Explore other avenues to reduce your workload.

Effectively dealing with burnout will probably require some major shifts in the way you approach your work. Think about what might be possible financially. Are you able to take an extended vacation? Can you afford to take a step back in your role? Is a less stressful job an option? Are you in a position to retire and work part–time or in a consulting capacity? Open your mind and crunch some numbers. You very may find that with some trade-offs, you can make burnout a thing of the past. Many women instinctually claim, “There is no way I can do that!”, but after investigation they realize it’s more possible than they believed. 

Consider the benefits of outsourcing.

Delegation can offer some major benefits both personally and professionally. But for many women in executive positions, it’s out of the question. For some, the reason is finances, although this may not be true when opportunity costs are added into the equation. Others may cling to the idea that they “should” be able to handle everything and that it’s the responsible thing to do. This attitude can keep women from achieving and performing at their best in areas where it really matters. For example, a personal housekeeping service or weekly meal prep at home can have a big impact, as can hiring someone to run personal errands or handle weekly administrative tasks. When business grows exponentially and time is at a premium, letting go of the reigns and sharing the responsibility with competent, trusted help can be the key to keeping your sanity and yielding better results.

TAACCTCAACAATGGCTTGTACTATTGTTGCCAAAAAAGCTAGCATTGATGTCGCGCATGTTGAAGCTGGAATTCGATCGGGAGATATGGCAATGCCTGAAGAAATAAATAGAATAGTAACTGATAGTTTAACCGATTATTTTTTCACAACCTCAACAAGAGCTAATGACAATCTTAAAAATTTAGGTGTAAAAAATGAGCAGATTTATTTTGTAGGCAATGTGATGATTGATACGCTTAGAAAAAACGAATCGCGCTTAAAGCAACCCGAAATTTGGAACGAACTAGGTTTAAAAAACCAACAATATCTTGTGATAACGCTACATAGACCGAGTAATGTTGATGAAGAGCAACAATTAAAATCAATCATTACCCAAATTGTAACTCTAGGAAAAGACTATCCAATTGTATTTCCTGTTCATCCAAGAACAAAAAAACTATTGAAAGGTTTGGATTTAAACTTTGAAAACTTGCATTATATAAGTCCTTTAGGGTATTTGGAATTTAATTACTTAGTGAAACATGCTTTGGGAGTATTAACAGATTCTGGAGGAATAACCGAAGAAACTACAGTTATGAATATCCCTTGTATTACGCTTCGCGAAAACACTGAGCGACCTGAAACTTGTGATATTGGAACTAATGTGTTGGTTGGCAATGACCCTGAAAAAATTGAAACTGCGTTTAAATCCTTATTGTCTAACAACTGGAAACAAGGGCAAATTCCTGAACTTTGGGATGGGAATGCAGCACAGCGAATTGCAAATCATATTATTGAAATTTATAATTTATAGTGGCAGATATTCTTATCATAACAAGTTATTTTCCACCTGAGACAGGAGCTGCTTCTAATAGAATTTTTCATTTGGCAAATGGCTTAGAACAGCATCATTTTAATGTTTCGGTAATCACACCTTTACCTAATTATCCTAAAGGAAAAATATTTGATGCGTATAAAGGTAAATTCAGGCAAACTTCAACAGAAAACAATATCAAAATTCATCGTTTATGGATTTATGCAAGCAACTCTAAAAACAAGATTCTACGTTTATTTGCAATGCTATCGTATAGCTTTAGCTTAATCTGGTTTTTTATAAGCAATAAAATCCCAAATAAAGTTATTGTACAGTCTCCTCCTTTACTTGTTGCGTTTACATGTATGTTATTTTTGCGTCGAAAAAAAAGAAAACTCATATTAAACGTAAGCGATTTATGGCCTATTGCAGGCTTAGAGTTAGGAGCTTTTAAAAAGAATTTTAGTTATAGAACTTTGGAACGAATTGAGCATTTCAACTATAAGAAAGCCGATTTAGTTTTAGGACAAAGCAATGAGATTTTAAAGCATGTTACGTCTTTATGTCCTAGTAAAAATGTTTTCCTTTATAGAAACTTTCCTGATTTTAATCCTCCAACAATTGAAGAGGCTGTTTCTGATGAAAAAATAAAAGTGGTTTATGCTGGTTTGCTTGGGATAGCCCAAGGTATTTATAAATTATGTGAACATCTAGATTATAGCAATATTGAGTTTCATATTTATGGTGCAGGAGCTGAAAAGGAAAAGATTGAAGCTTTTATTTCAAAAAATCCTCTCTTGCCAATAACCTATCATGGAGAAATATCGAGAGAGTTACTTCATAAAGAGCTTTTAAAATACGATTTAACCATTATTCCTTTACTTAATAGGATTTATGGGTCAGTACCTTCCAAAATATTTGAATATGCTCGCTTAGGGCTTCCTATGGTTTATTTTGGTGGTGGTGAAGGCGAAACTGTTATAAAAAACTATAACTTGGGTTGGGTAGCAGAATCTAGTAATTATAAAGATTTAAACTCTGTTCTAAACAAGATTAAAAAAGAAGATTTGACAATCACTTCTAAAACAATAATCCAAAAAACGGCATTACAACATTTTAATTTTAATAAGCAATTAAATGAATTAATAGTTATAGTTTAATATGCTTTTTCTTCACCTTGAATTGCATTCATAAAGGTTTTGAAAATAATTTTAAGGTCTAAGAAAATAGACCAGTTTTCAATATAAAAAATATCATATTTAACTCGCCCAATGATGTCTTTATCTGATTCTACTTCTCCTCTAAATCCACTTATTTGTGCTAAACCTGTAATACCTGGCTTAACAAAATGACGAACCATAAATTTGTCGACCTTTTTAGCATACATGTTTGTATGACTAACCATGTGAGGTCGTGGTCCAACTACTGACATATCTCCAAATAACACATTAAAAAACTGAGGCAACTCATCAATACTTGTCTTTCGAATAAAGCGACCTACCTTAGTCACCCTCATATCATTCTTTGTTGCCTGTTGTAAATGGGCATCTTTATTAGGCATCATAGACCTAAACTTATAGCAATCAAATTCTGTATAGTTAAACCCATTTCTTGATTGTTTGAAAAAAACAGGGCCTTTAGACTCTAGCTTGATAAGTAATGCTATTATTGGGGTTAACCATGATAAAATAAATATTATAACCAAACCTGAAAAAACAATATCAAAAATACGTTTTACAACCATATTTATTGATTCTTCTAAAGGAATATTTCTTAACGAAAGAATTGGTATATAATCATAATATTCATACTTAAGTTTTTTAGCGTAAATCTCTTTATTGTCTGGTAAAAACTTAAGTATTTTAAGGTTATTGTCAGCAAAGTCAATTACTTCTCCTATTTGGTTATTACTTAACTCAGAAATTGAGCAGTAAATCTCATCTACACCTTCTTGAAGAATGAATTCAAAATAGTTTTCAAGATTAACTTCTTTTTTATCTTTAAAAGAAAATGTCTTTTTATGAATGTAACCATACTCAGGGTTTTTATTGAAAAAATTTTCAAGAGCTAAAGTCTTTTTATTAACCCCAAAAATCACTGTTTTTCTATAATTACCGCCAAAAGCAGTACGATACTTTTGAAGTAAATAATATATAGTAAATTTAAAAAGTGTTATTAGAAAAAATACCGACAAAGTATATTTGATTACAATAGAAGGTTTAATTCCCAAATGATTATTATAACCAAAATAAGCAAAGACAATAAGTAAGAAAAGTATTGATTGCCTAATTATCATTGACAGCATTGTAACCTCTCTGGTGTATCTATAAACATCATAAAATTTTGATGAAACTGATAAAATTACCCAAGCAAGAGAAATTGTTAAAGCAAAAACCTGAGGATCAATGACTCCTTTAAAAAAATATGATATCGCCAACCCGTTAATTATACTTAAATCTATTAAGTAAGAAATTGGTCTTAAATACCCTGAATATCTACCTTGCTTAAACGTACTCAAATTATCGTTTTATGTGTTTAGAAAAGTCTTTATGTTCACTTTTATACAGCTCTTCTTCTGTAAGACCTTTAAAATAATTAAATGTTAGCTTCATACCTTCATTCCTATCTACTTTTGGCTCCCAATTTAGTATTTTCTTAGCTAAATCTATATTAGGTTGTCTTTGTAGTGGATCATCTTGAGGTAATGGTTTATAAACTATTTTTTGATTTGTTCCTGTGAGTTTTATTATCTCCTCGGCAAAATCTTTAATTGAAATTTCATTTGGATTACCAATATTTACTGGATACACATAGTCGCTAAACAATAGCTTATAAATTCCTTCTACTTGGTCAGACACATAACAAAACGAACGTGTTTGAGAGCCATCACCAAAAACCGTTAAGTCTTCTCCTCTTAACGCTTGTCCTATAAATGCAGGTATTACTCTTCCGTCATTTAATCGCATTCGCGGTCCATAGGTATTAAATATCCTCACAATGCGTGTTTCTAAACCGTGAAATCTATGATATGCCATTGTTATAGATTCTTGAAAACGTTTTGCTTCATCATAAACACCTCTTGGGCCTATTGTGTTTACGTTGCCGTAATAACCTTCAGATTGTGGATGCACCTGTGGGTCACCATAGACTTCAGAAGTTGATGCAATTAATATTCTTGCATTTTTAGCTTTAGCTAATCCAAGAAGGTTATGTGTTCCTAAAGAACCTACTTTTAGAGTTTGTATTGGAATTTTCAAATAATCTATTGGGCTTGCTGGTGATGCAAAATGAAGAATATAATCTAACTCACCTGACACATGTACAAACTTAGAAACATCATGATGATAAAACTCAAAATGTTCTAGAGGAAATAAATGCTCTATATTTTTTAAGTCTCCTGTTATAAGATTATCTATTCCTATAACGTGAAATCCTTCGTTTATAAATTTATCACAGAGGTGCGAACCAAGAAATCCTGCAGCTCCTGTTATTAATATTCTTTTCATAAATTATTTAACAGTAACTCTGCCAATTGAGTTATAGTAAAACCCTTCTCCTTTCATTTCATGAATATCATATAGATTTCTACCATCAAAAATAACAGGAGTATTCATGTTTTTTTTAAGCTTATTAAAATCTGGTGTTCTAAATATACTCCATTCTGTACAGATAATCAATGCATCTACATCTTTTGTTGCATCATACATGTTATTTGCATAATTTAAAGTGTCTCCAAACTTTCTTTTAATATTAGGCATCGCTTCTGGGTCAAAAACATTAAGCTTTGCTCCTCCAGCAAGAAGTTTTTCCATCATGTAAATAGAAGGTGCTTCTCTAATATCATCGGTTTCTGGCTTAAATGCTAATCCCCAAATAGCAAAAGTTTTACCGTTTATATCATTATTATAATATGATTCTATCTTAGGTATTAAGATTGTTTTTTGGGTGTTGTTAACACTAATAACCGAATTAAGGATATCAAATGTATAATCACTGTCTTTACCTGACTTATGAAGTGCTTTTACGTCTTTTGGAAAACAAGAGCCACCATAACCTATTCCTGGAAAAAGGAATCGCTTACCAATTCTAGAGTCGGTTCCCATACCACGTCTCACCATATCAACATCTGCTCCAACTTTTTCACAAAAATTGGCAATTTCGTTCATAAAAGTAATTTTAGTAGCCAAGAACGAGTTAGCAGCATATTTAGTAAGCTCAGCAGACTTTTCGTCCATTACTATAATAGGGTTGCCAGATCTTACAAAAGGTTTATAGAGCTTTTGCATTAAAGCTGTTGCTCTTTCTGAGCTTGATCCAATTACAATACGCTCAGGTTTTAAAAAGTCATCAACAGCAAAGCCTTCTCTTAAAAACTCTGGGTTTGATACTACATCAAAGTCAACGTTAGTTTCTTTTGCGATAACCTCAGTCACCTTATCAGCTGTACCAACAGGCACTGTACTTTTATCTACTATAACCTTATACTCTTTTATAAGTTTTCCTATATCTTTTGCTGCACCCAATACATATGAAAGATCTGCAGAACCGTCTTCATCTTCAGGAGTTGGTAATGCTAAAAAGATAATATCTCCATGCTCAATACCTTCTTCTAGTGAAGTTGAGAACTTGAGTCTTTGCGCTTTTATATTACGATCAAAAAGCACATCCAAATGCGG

Make time for presence.

Not just physically, but also mentally, emotionally and spiritually. Chronic stress reduces cognitive function and performance, so living on the edge of burnout isn’t helping your career. Stress also adversely affects health in a number of ways, including the development of high blood pressure, strokes, depression and a host of other ailments which certainly won’t enhance your job performance. Give your sympathetic nervous system a much needed break and carve out time to relax each day. Just a few minutes of yoga, meditation, deep breathing, or nature walks can do wonders for your mental and physical wellbeing. A terrific recourse to explore further is Scott Elbin’s work, which is outlined beautifully in his book Overworked and Overwhelmed.